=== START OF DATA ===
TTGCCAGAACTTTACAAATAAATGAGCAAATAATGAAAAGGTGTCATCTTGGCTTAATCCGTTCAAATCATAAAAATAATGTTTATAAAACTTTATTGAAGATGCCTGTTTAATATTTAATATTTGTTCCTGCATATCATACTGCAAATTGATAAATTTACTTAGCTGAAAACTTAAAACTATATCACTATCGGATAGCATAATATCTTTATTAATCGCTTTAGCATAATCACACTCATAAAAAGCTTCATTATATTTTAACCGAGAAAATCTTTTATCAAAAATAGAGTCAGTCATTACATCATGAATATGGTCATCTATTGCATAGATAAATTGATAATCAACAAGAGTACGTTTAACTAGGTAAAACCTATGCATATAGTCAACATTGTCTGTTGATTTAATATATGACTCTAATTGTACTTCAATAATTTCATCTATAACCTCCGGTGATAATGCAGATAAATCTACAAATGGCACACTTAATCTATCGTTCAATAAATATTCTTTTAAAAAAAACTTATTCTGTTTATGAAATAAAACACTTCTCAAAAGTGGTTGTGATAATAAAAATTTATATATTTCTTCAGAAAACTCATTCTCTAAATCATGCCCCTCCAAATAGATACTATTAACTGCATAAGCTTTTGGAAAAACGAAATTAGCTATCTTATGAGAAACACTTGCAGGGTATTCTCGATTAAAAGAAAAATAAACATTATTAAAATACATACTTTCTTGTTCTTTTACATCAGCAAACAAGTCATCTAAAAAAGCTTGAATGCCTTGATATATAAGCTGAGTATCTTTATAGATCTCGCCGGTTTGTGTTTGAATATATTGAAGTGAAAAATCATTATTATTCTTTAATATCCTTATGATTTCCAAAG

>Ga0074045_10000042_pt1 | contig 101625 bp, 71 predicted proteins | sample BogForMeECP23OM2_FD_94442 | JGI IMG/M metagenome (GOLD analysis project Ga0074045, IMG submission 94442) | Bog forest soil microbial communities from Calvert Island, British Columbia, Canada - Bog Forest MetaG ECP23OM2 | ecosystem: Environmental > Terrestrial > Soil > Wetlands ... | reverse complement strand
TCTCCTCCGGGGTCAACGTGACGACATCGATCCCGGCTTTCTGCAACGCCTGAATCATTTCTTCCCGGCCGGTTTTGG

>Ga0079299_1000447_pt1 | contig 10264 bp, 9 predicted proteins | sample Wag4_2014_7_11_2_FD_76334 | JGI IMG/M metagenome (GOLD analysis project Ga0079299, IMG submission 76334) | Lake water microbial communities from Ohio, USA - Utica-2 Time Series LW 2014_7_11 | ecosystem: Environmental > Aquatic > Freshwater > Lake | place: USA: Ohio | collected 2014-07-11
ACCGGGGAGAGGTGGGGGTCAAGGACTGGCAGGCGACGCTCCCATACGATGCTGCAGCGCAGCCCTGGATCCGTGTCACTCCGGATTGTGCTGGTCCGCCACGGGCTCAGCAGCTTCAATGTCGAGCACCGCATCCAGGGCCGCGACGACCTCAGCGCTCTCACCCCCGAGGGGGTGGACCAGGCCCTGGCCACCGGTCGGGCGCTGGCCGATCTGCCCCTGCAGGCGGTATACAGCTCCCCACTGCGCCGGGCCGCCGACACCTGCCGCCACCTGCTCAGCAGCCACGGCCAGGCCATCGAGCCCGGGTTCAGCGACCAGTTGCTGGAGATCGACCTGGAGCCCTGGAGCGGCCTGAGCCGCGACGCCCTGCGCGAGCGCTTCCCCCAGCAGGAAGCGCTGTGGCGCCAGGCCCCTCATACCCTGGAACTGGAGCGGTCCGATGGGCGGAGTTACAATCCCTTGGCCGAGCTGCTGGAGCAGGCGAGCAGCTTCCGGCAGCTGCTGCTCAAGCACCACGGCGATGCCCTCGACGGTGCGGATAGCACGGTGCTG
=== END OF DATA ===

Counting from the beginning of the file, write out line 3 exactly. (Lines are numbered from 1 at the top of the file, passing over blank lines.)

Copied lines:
TCTCCTCCGGGGTCAACGTGACGACATCGATCCCGGCTTTCTGCAACGCCTGAATCATTTCTTCCCGGCCGGTTTTGG